Tuesday, 20 June 2017
Questions without Notice
My question is to the Minister for Employment representing the Minister for Immigration and Border Protection, Senator Cash. Is the minister aware of any alternative approaches to the government's proposed changes to Australian citizenship requirements?
I thank Senator Hume for the very important question. Australian citizenship is a great privilege, and it is something that we should all value and not take for granted. The government's package of reforms to strengthen the test for Australian citizenship has widespread support, and includes some very important measures to ensure that people demonstrate integration into the Australian community and an understanding of Australian values of respect, equality and freedom.
Unfortunately, to respond to Senator Hume's very important question, I think we are all now aware of alternative approaches to these very sensible reforms. Today, the Australian Labor Party and Mr Shorten, in typical fashion, have confirmed that they have caved to the left wing of the Australian Labor Party in a desperate effort to appeal to Greens voters. Through you, Mr President, Mr Shorten's extraordinary backflip in relation to the government citizenship changes shows that, quite frankly—through you, Mr President—he is a weak leader who is not able to put our national interest first. Who can recall that, but a few weeks ago, on 21 April 2017, Mr Shorten, when he heard about the changes, was initially supportive of them. In fact, he said:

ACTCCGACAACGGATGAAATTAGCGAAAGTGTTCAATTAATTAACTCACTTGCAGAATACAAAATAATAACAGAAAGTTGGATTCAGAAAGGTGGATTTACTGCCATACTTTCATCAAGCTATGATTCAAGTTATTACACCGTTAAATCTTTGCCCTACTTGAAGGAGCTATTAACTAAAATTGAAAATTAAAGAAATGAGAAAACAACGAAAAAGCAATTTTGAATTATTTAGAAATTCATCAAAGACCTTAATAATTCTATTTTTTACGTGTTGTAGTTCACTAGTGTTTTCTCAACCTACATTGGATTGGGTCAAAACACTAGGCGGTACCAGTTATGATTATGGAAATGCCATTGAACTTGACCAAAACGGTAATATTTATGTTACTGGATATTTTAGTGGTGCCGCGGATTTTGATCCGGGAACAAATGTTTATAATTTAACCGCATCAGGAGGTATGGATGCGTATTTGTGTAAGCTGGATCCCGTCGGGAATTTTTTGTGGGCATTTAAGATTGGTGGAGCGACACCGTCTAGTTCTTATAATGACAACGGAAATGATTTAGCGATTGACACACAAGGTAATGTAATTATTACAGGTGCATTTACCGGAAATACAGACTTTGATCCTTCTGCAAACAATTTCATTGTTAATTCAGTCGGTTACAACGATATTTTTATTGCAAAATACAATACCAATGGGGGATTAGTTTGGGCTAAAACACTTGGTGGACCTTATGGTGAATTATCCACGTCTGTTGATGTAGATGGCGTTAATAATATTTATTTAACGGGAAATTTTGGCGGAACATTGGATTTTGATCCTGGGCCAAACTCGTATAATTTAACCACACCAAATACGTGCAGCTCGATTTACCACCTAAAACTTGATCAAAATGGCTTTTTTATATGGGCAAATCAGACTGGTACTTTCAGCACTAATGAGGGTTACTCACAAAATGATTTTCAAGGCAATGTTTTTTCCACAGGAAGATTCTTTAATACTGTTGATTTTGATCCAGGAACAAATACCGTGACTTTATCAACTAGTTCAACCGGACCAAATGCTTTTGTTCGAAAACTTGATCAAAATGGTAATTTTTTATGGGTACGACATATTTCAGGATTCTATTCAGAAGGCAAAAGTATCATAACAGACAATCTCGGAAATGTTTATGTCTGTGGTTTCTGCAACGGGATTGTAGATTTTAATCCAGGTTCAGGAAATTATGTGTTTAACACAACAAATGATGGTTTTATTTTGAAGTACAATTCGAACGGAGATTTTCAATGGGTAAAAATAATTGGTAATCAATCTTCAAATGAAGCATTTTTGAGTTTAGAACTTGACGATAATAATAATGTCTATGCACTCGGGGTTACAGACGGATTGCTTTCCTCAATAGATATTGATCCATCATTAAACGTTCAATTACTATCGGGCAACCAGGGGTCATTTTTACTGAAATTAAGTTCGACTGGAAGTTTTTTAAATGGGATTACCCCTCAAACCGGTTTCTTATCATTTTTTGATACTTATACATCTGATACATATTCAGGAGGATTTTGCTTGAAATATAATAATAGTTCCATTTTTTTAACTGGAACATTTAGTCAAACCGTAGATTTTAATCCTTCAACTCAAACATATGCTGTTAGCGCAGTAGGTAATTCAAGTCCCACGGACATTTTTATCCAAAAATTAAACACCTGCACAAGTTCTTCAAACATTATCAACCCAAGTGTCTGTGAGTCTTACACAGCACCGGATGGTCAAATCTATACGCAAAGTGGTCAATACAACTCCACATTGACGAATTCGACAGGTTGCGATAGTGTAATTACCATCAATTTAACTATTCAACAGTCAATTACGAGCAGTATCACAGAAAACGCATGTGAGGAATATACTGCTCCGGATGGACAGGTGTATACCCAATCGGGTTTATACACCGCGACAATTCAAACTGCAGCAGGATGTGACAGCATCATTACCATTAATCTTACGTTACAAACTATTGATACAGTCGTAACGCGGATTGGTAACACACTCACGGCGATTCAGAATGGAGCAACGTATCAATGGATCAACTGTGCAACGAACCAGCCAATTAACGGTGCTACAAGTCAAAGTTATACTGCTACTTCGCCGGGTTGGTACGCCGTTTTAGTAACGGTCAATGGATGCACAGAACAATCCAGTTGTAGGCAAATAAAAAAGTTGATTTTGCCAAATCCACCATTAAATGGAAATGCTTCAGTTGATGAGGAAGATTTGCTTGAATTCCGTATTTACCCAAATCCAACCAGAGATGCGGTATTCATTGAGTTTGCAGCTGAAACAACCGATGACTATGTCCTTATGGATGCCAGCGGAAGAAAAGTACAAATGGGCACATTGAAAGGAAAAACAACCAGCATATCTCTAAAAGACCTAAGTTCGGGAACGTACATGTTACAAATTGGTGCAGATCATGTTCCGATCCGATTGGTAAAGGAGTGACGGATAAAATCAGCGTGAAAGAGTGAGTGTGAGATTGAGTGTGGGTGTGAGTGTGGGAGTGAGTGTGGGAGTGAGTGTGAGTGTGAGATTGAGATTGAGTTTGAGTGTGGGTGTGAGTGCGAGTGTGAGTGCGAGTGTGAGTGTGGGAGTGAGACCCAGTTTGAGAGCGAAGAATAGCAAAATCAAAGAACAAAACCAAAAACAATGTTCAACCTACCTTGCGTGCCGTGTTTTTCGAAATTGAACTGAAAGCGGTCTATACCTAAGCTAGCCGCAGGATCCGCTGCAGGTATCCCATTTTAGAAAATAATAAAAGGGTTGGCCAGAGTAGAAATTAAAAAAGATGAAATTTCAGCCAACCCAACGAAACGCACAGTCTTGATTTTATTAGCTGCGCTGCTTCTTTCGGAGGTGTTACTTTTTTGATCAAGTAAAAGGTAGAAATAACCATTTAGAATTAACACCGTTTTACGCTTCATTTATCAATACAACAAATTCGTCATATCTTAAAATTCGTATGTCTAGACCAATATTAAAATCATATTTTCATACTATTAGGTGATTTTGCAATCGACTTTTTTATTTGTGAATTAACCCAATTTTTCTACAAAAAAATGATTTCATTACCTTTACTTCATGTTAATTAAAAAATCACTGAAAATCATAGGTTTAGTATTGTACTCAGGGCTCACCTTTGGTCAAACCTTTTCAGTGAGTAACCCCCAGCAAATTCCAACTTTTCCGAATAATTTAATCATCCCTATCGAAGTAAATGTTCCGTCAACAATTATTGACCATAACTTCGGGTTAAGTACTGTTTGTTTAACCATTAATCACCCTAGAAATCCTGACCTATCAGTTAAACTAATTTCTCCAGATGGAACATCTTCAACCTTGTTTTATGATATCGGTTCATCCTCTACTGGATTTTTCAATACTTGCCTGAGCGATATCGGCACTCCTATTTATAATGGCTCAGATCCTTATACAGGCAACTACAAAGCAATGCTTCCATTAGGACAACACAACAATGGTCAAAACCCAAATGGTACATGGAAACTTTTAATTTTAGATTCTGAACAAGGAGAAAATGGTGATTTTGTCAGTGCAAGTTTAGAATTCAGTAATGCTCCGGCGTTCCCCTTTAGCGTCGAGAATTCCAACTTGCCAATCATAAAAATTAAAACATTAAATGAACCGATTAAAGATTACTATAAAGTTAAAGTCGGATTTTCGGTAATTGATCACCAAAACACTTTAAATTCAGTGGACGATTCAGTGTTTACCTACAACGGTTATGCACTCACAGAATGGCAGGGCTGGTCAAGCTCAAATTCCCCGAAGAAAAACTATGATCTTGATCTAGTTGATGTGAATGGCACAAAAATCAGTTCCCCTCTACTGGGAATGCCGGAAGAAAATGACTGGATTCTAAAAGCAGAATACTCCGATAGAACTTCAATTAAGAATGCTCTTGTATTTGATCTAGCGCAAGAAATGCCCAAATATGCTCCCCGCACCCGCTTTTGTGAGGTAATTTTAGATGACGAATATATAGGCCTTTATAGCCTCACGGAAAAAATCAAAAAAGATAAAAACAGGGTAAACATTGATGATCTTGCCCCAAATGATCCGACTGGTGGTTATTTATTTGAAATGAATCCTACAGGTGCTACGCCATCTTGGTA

… if there is a discussion about making sure that prospective citizens have got a reasonable grasp of English, well, that's fair enough.
He further went on to say:
If they want to have a discussion about waiting times before you become an Australian citizen, well we will hear the detail of that.
The bad news is he then heard the detail about Mr Albanese and the fact that Mr Albanese wants to be the Leader of the Opposition. So it is quite clear that Mr Shorten has now backflipped to protect his own interests instead of putting the national interest first.
Australian citizenship involves a commitment to our great country, its people and our shared values. It is a privilege, and it is one that on this side of the chamber we do not believe should be taken lightly. It is also important as a government to ensure that we continue to maintain public confidence in our immigration and citizenship programs by demonstrating that the government is committed to the highest levels of integrity. The reforms we have proposed will ensure that a priority is placed on respect for Australian values and on demonstrating an ability and willingness to integrate. This is in the national interest and also for the benefit of aspiring citizens. English language proficiency is essential for economic participation, social cohesion and integration into the Australian community.
As I have said, the Australian citizenship reforms will strengthen the requirements for applicants to commit their allegiance to Australia and Australian values and to demonstrate their contribution to the Australian community. The reforms we have proposed are designed to maintain public confidence in the citizenship program and to support a safe and secure Australia.
We define ourselves and our nation by our commitment to the fundamental principles of allegiance to Australia, integration and unity and the Australian values which people have fought and died for: democracy, freedom of religion, freedom of speech, freedom of association, the rule of law, rejection of domestic and family violence, education for boys and for girls, equality of opportunity and of course the great Australian value of a fair go for all.